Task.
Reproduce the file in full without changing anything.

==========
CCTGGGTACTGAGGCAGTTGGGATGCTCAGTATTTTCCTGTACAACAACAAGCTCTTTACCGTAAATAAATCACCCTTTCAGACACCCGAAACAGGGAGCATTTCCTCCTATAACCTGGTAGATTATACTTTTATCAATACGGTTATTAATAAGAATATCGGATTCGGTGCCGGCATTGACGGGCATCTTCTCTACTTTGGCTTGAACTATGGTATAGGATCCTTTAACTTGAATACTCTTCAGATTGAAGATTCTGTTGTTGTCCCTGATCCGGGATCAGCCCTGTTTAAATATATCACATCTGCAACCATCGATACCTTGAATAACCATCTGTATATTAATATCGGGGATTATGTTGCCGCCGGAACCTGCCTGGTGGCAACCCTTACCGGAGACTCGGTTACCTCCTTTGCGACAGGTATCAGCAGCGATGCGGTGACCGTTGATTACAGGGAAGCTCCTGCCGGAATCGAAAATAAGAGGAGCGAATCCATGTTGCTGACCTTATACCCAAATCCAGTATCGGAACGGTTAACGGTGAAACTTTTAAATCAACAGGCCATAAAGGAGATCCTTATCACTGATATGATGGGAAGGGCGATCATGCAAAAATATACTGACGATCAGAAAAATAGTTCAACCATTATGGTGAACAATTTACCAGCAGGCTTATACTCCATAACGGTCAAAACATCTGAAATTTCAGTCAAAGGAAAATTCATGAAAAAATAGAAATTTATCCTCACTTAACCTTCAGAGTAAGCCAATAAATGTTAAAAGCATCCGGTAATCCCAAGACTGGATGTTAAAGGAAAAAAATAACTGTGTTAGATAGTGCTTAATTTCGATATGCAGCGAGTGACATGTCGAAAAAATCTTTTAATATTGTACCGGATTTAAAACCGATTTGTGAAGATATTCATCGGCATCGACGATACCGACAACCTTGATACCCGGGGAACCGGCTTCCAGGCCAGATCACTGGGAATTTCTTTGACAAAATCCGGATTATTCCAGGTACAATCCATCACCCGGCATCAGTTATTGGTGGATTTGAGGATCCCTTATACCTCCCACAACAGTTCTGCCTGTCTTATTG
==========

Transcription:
CCTGGGTACTGAGGCAGTTGGGATGCTCAGTATTTTCCTGTACAACAACAAGCTCTTTACCGTAAATAAATCACCCTTTCAGACACCCGAAACAGGGAGCATTTCCTCCTATAACCTGGTAGATTATACTTTTATCAATACGGTTATTAATAAGAATATCGGATTCGGTGCCGGCATTGACGGGCATCTTCTCTACTTTGGCTTGAACTATGGTATAGGATCCTTTAACTTGAATACTCTTCAGATTGAAGATTCTGTTGTTGTCCCTGATCCGGGATCAGCCCTGTTTAAATATATCACATCTGCAACCATCGATACCTTGAATAACCATCTGTATATTAATATCGGGGATTATGTTGCCGCCGGAACCTGCCTGGTGGCAACCCTTACCGGAGACTCGGTTACCTCCTTTGCGACAGGTATCAGCAGCGATGCGGTGACCGTTGATTACAGGGAAGCTCCTGCCGGAATCGAAAATAAGAGGAGCGAATCCATGTTGCTGACCTTATACCCAAATCCAGTATCGGAACGGTTAACGGTGAAACTTTTAAATCAACAGGCCATAAAGGAGATCCTTATCACTGATATGATGGGAAGGGCGATCATGCAAAAATATACTGACGATCAGAAAAATAGTTCAACCATTATGGTGAACAATTTACCAGCAGGCTTATACTCCATAACGGTCAAAACATCTGAAATTTCAGTCAAAGGAAAATTCATGAAAAAATAGAAATTTATCCTCACTTAACCTTCAGAGTAAGCCAATAAATGTTAAAAGCATCCGGTAATCCCAAGACTGGATGTTAAAGGAAAAAAATAACTGTGTTAGATAGTGCTTAATTTCGATATGCAGCGAGTGACATGTCGAAAAAATCTTTTAATATTGTACCGGATTTAAAACCGATTTGTGAAGATATTCATCGGCATCGACGATACCGACAACCTTGATACCCGGGGAACCGGCTTCCAGGCCAGATCACTGGGAATTTCTTTGACAAAATCCGGATTATTCCAGGTACAATCCATCACCCGGCATCAGTTATTGGTGGATTTGAGGATCCCTTATACCTCCCACAACAGTTCTGCCTGTCTTATTG